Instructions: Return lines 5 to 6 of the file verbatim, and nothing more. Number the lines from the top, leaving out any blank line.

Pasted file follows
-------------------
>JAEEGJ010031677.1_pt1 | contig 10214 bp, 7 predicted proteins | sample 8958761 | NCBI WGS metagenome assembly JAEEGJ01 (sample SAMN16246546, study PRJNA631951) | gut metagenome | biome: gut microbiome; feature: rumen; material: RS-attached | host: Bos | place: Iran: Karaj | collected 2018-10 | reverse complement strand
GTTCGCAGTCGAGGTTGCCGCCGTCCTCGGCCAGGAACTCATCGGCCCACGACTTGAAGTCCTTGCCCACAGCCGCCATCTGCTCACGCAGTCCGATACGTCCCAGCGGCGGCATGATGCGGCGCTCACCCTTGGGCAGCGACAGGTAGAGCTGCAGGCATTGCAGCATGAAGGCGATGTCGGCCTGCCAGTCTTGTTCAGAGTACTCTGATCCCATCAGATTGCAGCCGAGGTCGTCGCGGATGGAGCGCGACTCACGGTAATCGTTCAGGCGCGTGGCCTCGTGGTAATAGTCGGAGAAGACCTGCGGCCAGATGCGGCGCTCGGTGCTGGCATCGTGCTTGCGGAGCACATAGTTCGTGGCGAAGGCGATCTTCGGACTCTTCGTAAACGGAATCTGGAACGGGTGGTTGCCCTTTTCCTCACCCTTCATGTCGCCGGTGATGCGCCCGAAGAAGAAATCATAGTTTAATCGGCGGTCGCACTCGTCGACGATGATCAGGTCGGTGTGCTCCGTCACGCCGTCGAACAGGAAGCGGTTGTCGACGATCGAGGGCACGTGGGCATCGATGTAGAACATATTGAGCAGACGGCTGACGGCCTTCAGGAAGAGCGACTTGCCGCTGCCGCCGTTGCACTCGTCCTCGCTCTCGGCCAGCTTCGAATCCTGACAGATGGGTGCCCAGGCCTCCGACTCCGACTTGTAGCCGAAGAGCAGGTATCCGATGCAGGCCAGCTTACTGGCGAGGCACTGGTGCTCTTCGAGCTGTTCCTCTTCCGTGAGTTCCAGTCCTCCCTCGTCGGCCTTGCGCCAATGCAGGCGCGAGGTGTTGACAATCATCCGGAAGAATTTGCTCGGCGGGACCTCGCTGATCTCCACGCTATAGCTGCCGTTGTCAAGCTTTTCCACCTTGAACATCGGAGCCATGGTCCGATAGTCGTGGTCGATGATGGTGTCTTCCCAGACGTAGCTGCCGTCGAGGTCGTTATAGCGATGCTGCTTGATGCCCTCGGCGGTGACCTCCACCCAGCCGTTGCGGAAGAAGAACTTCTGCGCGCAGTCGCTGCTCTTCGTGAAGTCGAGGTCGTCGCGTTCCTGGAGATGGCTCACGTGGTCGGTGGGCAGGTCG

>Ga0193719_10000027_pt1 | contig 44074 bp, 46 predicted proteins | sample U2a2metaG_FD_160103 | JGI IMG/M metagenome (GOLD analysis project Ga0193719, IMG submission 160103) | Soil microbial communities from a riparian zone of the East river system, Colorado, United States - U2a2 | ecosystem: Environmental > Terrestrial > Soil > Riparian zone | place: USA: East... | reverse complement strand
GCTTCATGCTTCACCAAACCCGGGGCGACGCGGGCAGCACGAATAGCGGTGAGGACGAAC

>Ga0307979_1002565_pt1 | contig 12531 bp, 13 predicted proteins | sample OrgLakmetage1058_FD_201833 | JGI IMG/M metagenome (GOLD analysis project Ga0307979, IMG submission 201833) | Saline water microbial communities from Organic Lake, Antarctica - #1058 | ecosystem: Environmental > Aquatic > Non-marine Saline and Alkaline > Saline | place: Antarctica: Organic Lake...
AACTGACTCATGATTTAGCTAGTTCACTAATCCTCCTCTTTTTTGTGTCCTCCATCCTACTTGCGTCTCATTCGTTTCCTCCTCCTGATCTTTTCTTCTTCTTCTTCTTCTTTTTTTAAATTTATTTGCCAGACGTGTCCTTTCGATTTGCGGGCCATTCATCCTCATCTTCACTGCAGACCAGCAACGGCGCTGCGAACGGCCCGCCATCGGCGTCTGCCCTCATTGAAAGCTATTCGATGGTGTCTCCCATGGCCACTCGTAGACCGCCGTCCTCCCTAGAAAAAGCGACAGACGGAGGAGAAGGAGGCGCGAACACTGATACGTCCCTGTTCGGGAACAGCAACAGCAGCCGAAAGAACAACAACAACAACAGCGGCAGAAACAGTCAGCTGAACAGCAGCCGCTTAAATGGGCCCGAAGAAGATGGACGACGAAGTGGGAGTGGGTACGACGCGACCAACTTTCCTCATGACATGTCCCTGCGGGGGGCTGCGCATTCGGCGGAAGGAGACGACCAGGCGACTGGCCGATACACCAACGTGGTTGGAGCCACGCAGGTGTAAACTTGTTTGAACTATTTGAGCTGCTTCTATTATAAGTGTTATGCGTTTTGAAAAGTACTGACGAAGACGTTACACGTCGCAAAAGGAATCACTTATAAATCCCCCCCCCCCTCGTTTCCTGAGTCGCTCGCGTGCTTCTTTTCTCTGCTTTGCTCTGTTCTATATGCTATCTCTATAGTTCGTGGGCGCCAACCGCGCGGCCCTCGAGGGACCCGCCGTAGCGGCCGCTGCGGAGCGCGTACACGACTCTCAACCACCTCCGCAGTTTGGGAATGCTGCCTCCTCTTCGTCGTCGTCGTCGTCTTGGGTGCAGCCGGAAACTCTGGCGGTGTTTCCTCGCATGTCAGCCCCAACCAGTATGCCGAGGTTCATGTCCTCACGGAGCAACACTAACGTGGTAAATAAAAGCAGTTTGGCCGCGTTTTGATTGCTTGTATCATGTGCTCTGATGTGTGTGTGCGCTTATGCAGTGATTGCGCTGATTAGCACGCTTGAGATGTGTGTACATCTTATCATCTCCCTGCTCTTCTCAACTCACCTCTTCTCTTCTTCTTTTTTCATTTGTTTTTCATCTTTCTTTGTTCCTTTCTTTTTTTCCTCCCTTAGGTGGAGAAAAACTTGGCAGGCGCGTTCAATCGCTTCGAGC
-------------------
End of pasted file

>Ga0307979_1002565_pt1 | contig 12531 bp, 13 predicted proteins | sample OrgLakmetage1058_FD_201833 | JGI IMG/M metagenome (GOLD analysis project Ga0307979, IMG submission 201833) | Saline water microbial communities from Organic Lake, Antarctica - #1058 | ecosystem: Environmental > Aquatic > Non-marine Saline and Alkaline > Saline | place: Antarctica: Organic Lake...
AACTGACTCATGATTTAGCTAGTTCACTAATCCTCCTCTTTTTTGTGTCCTCCATCCTACTTGCGTCTCATTCGTTTCCTCCTCCTGATCTTTTCTTCTTCTTCTTCTTCTTTTTTTAAATTTATTTGCCAGACGTGTCCTTTCGATTTGCGGGCCATTCATCCTCATCTTCACTGCAGACCAGCAACGGCGCTGCGAACGGCCCGCCATCGGCGTCTGCCCTCATTGAAAGCTATTCGATGGTGTCTCCCATGGCCACTCGTAGACCGCCGTCCTCCCTAGAAAAAGCGACAGACGGAGGAGAAGGAGGCGCGAACACTGATACGTCCCTGTTCGGGAACAGCAACAGCAGCCGAAAGAACAACAACAACAACAGCGGCAGAAACAGTCAGCTGAACAGCAGCCGCTTAAATGGGCCCGAAGAAGATGGACGACGAAGTGGGAGTGGGTACGACGCGACCAACTTTCCTCATGACATGTCCCTGCGGGGGGCTGCGCATTCGGCGGAAGGAGACGACCAGGCGACTGGCCGATACACCAACGTGGTTGGAGCCACGCAGGTGTAAACTTGTTTGAACTATTTGAGCTGCTTCTATTATAAGTGTTATGCGTTTTGAAAAGTACTGACGAAGACGTTACACGTCGCAAAAGGAATCACTTATAAATCCCCCCCCCCCTCGTTTCCTGAGTCGCTCGCGTGCTTCTTTTCTCTGCTTTGCTCTGTTCTATATGCTATCTCTATAGTTCGTGGGCGCCAACCGCGCGGCCCTCGAGGGACCCGCCGTAGCGGCCGCTGCGGAGCGCGTACACGACTCTCAACCACCTCCGCAGTTTGGGAATGCTGCCTCCTCTTCGTCGTCGTCGTCGTCTTGGGTGCAGCCGGAAACTCTGGCGGTGTTTCCTCGCATGTCAGCCCCAACCAGTATGCCGAGGTTCATGTCCTCACGGAGCAACACTAACGTGGTAAATAAAAGCAGTTTGGCCGCGTTTTGATTGCTTGTATCATGTGCTCTGATGTGTGTGTGCGCTTATGCAGTGATTGCGCTGATTAGCACGCTTGAGATGTGTGTACATCTTATCATCTCCCTGCTCTTCTCAACTCACCTCTTCTCTTCTTCTTTTTTCATTTGTTTTTCATCTTTCTTTGTTCCTTTCTTTTTTTCCTCCCTTAGGTGGAGAAAAACTTGGCAGGCGCGTTCAATCGCTTCGAGC